McCaul Holds Roundtable with Industry, Government Leaders on his Global Childhood Cancer Initiative
I, the Lead Republican on the Foreign Affairs Committee and the Chairman Emeritus on the House Homeland Security Committee, led a roundtable with representatives from NGOs, pharmaceuticals, and hospitals. The discussion centered on the current scope of private-sector childhood cancer initiatives in Africa and the opportunities for public-private partnerships to fight the scourge of childhood cancer globally.
Over a decade ago, I founded the Childhood Cancer Caucus to serve as a voice for childhood cancer advocates who did not have lobbyists working the halls of Congress on their behalf. The Caucus has been incredibly successful since then: passing the Creating Hope Act, the RACE for Children Act, and the Childhood Cancer STAR Act.
The United States has been successful with over an 80 percent survival rate for pediatric cancer here in the U.S., with certain forms of leukemia having a survival rate of over 90 percent. For the rest of the world, childhood cancer survival rates are far lower. Mortality rates in low middle-income countries are at 80 percent, matching the survival rate we have here in the U.S.
Portions of my prepared remarks:
“A child’s survival from cancer should not be determined by where they were born. I would like to explore how we can change pediatric cancer care in Africa and where there is the possibility for engagement with those current private sector efforts and the U.S. government.
“This is not an insurmountable task.
“In 2003, at the height of the HIV/AIDS epidemic, the U.S. government came together with NGOs and the private sector to create PEPFAR.
“Last year I had the pleasure of meeting the President of Botswana at an event hosted by Dr. Poplack in Houston to discuss the global childhood cancer issues, where he told me “PEPFAR saved my country from extinction.”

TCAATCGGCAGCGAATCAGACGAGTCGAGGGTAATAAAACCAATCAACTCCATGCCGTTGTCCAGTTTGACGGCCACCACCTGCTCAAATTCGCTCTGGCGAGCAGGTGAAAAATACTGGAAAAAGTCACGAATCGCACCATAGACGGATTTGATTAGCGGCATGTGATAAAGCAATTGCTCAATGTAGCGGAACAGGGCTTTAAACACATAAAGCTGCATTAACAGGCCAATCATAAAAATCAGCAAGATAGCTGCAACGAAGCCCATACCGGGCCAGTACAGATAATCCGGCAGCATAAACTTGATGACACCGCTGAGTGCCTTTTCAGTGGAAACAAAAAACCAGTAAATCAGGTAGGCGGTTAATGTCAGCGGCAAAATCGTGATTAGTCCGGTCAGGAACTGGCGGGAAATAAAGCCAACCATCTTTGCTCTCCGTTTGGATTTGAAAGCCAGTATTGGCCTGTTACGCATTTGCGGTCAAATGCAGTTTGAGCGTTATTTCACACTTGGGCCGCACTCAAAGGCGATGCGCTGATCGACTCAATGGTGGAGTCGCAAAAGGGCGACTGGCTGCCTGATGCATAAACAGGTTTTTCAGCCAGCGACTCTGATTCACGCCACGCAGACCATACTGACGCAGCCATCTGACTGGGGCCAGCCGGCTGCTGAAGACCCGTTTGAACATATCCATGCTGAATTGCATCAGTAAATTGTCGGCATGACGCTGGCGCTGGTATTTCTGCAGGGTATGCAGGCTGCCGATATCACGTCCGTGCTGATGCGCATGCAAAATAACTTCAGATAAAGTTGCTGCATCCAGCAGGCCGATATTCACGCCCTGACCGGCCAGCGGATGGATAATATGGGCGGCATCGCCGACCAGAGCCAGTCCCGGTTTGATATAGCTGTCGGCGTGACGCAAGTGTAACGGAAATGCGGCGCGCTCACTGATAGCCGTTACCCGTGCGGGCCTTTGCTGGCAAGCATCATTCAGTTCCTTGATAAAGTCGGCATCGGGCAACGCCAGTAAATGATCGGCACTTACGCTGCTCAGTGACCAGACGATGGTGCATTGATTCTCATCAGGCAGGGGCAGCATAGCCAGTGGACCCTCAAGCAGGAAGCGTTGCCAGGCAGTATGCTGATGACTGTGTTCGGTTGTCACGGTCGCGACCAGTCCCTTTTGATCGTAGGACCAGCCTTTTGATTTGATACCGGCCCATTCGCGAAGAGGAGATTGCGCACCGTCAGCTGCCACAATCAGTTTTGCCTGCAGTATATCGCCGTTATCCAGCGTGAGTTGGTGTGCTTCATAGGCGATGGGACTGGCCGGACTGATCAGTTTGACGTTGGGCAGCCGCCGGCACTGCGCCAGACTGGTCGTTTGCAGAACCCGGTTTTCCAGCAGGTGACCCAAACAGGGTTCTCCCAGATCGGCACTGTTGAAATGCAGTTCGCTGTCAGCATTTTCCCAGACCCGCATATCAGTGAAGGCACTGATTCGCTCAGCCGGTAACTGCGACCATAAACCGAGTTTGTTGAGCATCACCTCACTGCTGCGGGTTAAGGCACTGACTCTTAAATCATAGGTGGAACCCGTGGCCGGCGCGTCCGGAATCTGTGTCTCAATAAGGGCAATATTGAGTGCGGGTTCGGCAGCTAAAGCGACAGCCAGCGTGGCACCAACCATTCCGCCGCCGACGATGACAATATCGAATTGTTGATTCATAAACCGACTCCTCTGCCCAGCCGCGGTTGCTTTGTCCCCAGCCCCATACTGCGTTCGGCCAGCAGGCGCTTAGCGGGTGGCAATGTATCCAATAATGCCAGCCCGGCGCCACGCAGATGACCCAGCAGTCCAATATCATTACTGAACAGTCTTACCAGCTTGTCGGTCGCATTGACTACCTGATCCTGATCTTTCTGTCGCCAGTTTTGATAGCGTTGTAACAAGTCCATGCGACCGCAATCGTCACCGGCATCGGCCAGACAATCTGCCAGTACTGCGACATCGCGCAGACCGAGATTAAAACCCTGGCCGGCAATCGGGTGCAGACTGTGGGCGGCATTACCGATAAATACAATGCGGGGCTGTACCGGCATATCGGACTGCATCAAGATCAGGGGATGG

“Through PEPFAR we have saved over 17 million lives and, in some places, saved an entire generation of people. We have also built up health systems and supply chains across the continent.
“From a foreign policy perspective, this has created significant good will on the continent. There are diplomatic benefits to this work.
“While our work is nowhere near finished in tackling HIV, and we still have much to do to also fight numerous other diseases such as malaria and tuberculosis, we have made tremendous strides in these areas.
“The time is ripe to explore new global health challenges such as pediatric cancer.
“If we leverage our existing investments and the private sector, take what we have learned from saving lives throughout Africa for over two decades, and use the infrastructure we have built, I believe we can make a real impact.
“There is no silver bullet to fix this issue – and we will have to come together – as both the public sector and the private sector, identify the three or four areas that could vastly improve the current course of treatment for children with cancer, and see if we can make a difference.
“I look forward to hearing from everyone here today, and I would like to start this discussion by defining the problem, what is being done, and lead into a discussion of how we can all work together to make real change.”
Attendees at the roundtable included:
- Dr. Carlos Rodriguez-Galindo, Director, St. Jude Global
- Dr. David Poplack, Director, Global HOPE (Hematology Oncology Pediatric Excellence), Texas Children's Cancer and Hematology Centers
- John Damonti, President, Bristol-Myers Squibb Foundation
- Ruth Hoffman, Chair, Childhood Cancer International
- Amalia Adler-Waxman, VP, Global Partnerships, TEVA Pharmaceuticals
- Thomas Tighe, President & CEO, Direct Relief
- Angeli Achrekar, Acting Principal Deputy Coordinator, Office of Global AIDS Coordinator, U.S. State Department
- Kelly Saldaña, Director of the Office of Health Systems, USAID’s Bureau for Global Health
- Dr. Samuel Adeniyi-Jones, Africa Director, HHS Office of Global Affairs
- Thomas Hastings, Deputy Director, Southern Africa Affairs, U.S. State Department